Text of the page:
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I'm hoping to derive an equation for the dot product using Cramer's rule. Here I'm going to try in $\mathbb{R}^2$ and will generalize once I get this first issue cleared.

I'm hoping to arrive at an expression for the dot product by first asking how to describe some vector $\mathbf{r}$ in terms of two basis vectors $\mathbf{\hat{m}}, \mathbf{\hat{n}}$. If you can, then the coefficients of the linear combination ought to be equal to the projection of $\mathbf{r}$ onto one of its basis vectors.

Thus by solving the system $$\mathbf{r} = \alpha\mathbf{\hat{m}} + \beta\mathbf{\hat{n}}$$

in the unknowns $\alpha, \beta$, I want to see that $\alpha = \mathbf{r}\cdot \mathbf{\hat{m}}$ and $\beta = \mathbf{r} \cdot \mathbf{\hat{n}}$

Using Cramer's rule and the fact that $\det A = \det A^T$, we see that

$$\alpha = \frac{ \begin{array}{|cc|} r_x & r_y \\ n_x & n_y \end{array} } { \begin{array}{|cc|} m_x&m_y\\ n_x&n_y \end{array} } \qquad \beta = \frac{ \begin{array}{|cc|} m_x & m_y \\ r_x & r_y \end{array} } { \begin{array}{|cc|} m_x&m_y\\ n_x&n_y \end{array} } $$

Now it seems that $\alpha \ne \mathbf{r}\cdot\mathbf{\hat{m}} = r_xm_x + r_ym_y = \begin{array}{|cc|} r_x & r_y \\ -m_y & m_x \end{array} $ and similarly our expectations did not hold for $\beta$.

Can someone please explain what I am misunderstanding that leads to this unexpected conclusion

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  • $\begingroup$ (Slightly different way of putting Matt Samuel’s answer and the ensuing comments, below). Your idea that the coordinates relative to a basis are basically projections is a good one, but you’ve overlooked the fact that in general they’re not orthogonal projections (defining orthogonality via the standard Euclidean inner product, since you’re trying to recreate it). You have, however found a way to generate other inner products on this space, and with those inner products come alternative definitions of length and orthogonality. $\endgroup$ – amd May 9 '17 at 23:12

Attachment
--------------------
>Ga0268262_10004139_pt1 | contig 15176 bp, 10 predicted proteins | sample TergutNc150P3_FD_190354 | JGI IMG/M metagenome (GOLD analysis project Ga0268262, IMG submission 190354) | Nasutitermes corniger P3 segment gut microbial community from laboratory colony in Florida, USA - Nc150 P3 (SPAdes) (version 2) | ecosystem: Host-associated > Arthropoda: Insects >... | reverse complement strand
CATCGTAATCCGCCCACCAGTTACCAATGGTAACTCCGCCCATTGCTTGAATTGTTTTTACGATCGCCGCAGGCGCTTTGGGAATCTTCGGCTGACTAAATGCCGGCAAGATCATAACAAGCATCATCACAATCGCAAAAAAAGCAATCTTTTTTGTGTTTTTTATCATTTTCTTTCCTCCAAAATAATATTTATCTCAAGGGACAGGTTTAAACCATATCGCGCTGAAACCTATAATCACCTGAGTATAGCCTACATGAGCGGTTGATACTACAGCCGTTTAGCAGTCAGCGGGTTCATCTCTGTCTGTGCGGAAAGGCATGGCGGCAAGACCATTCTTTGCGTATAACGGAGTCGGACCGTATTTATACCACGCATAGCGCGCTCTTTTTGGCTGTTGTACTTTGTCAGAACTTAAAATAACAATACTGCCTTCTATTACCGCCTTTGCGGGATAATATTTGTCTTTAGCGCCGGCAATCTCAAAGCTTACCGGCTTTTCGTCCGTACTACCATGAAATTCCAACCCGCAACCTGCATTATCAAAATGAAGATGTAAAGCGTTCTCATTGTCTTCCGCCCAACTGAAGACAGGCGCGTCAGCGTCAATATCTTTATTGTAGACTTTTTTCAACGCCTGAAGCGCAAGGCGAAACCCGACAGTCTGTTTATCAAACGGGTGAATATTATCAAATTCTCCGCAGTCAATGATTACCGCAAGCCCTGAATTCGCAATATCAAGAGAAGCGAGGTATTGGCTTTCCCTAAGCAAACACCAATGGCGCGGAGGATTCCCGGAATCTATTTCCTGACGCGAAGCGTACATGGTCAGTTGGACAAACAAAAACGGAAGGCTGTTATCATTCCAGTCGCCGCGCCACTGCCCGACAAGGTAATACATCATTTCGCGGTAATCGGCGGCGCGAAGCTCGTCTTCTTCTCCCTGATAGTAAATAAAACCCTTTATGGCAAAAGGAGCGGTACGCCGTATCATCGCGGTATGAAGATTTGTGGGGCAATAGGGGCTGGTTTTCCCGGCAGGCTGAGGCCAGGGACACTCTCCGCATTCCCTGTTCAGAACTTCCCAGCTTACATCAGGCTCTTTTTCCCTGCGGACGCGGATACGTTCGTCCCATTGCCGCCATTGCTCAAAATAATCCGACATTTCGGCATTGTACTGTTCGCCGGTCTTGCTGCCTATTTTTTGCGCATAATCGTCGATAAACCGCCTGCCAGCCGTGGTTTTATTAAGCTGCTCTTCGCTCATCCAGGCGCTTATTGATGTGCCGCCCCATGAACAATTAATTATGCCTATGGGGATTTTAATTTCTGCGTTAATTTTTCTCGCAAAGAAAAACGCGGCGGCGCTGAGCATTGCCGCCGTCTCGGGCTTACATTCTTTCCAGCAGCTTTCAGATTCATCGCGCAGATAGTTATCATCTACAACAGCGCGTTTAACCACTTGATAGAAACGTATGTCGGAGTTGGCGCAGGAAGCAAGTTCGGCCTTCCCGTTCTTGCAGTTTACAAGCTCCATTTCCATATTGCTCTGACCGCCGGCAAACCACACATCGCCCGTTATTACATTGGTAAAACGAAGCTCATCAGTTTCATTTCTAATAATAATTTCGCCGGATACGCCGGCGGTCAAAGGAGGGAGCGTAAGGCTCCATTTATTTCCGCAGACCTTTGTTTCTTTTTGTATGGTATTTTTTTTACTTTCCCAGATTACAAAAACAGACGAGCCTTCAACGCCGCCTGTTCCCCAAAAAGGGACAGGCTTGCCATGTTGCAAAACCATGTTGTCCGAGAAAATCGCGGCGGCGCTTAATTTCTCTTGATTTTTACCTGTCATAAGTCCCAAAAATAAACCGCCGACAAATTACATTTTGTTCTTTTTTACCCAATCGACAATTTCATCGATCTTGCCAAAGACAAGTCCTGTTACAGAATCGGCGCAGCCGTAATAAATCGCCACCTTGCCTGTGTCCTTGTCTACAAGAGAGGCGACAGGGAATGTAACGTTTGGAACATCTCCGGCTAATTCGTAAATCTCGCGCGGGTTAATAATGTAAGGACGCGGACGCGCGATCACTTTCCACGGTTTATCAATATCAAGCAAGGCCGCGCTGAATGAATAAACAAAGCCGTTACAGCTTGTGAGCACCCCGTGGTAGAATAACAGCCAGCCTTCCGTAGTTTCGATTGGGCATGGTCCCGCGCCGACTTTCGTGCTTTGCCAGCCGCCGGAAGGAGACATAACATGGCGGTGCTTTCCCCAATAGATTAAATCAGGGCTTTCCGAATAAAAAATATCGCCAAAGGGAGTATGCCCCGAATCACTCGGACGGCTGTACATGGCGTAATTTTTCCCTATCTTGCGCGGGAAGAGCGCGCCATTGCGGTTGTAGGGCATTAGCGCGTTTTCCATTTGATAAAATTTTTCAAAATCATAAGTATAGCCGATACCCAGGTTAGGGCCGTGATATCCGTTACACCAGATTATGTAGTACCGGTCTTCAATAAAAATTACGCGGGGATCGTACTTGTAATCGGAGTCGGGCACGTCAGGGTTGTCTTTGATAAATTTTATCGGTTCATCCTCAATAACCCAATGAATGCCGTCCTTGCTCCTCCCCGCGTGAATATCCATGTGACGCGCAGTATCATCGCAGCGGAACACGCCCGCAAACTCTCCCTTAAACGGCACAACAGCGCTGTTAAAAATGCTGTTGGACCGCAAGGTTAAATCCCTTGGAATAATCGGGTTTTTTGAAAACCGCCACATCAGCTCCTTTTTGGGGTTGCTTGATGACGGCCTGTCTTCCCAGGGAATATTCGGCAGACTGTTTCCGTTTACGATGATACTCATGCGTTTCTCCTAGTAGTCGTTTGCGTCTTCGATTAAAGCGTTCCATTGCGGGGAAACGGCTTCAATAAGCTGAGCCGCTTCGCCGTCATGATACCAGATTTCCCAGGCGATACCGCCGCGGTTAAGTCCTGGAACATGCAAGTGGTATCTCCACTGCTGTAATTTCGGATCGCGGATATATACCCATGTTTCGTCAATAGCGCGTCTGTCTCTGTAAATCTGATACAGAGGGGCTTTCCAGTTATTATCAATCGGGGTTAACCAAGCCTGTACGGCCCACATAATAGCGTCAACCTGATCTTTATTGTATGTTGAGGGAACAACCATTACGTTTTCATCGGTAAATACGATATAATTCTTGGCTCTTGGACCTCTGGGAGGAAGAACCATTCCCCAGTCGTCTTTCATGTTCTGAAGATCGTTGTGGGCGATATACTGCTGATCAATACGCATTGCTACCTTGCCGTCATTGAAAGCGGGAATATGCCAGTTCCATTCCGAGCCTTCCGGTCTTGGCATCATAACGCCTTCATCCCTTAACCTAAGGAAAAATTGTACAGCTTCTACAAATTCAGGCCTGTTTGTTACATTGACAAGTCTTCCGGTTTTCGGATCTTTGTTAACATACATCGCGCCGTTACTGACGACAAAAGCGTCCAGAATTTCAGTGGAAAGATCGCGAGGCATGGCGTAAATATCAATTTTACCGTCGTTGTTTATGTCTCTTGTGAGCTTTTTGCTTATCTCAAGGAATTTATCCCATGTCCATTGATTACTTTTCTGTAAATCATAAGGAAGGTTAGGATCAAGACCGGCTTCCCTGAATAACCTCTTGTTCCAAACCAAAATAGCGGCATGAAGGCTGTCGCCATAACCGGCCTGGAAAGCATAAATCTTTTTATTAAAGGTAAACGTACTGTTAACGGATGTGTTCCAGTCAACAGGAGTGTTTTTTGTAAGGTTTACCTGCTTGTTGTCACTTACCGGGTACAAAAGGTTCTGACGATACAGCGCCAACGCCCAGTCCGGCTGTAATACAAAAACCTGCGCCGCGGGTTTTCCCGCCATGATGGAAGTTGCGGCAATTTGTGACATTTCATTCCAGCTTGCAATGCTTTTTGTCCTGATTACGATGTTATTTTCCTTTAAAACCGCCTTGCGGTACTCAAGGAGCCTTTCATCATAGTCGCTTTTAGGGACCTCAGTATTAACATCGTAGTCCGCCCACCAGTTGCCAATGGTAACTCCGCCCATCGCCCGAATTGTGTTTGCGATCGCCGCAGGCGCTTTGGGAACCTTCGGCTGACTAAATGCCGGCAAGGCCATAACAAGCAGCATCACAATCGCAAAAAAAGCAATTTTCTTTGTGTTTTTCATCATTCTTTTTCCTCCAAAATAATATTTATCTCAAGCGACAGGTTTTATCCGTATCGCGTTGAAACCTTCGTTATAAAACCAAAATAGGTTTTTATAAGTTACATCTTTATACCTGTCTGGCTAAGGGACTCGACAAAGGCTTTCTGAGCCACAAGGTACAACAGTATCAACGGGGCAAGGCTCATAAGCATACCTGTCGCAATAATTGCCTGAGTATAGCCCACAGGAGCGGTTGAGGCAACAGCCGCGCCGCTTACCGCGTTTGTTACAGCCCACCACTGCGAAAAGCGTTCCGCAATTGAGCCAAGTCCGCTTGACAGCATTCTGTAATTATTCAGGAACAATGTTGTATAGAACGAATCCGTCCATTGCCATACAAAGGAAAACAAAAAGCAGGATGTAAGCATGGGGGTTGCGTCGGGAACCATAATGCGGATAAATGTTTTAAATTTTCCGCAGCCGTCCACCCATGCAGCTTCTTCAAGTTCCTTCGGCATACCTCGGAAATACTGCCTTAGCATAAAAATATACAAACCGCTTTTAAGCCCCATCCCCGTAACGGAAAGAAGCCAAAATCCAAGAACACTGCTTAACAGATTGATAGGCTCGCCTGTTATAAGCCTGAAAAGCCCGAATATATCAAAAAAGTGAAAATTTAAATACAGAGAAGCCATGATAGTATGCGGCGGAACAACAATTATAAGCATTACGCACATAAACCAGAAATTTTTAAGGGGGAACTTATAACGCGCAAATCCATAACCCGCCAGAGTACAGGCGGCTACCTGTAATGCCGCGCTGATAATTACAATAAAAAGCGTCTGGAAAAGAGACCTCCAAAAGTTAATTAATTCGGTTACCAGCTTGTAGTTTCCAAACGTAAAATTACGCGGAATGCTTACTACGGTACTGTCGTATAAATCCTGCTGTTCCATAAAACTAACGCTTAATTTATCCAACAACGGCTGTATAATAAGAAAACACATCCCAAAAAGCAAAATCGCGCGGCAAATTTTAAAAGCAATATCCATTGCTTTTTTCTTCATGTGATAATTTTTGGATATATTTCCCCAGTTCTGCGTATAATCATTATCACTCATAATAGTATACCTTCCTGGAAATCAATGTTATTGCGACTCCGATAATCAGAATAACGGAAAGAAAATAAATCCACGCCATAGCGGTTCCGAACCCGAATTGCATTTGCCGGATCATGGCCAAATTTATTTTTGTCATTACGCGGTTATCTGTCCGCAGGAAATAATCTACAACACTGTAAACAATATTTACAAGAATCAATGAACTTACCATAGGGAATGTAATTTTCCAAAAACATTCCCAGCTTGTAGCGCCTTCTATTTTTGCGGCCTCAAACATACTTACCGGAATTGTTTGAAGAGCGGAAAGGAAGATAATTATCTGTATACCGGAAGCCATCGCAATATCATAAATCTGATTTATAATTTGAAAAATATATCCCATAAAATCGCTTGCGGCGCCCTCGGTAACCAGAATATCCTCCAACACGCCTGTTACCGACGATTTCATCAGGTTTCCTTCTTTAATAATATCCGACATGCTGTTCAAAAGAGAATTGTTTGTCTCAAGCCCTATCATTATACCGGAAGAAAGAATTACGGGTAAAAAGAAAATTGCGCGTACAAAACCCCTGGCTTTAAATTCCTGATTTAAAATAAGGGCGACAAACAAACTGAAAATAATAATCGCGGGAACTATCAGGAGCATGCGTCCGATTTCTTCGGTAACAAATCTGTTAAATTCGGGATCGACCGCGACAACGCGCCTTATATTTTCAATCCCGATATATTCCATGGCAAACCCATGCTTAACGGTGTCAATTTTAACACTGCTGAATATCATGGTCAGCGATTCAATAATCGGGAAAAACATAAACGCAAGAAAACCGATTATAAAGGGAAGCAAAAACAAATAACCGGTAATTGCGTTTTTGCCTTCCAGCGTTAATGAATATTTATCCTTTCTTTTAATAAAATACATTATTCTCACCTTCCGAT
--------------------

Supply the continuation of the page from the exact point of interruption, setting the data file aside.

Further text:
• $\begingroup$ Wow pretty cool. I'm still in the dark about two things. Can you elaborate (1) what my alternative definitions of length and orthogonality are, (2) what this alternative inner product would be as an explicit formula, (3) under what algebraic conditions on $\mathbf{\hat{m}, \hat{n}}$ do we get that $\alpha=r\cdot m$ and $\beta = r\cdot n$? $\endgroup$ – theideasmith May 10 '17 at 0:16
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This only works if the two basis vectors are orthonormal. Putting that in your assumption presupposes the conclusion. However, there is another way to see it: this should define a new inner product, not necessarily the dot product, in which they are orthonormal.

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  • $\begingroup$ The reason I wanted to do this is to see the dot product as a projection from a purely algebraic standpoint. 2 questions (1) what would putting the two basis vectors as being orthonormal look like algebraically (as I haven't actually defined the dot product yet in this derivation), (2) can you explain to someone who hasn't actually studied linear what "a new inner product in which they are orthonormal" means $\endgroup$ – theideasmith May 9 '17 at 17:53
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    $\begingroup$ @theideasmith The dot product depends on a choice of basis. It's not natural in that sense, and there's no reason to expect it to just fall out of the equations. You will end up with an inner product, but it may not be the dot product. $\endgroup$ – Matt Samuel May 9 '17 at 17:55
  • $\begingroup$ @the en.wikipedia.org/wiki/Inner_product_space $\endgroup$ – Matt Samuel May 9 '17 at 17:56
  • $\begingroup$ Thanks for this. But I'm still at the bottom of the linear algebra ladder. Would you mind explaining how I can arrive at the dot product algebraically and what would the condition of orthonormal look like algebraically. $\endgroup$ – theideasmith May 9 '17 at 17:58
  • $\begingroup$ @the The dot product is generally defined by an explicit formula and is very simple. That's about as algebraic as it gets. Two vectors are orthonormal if they both have length $1$ and their dot product is $0$. $\endgroup$ – Matt Samuel May 9 '17 at 18:00

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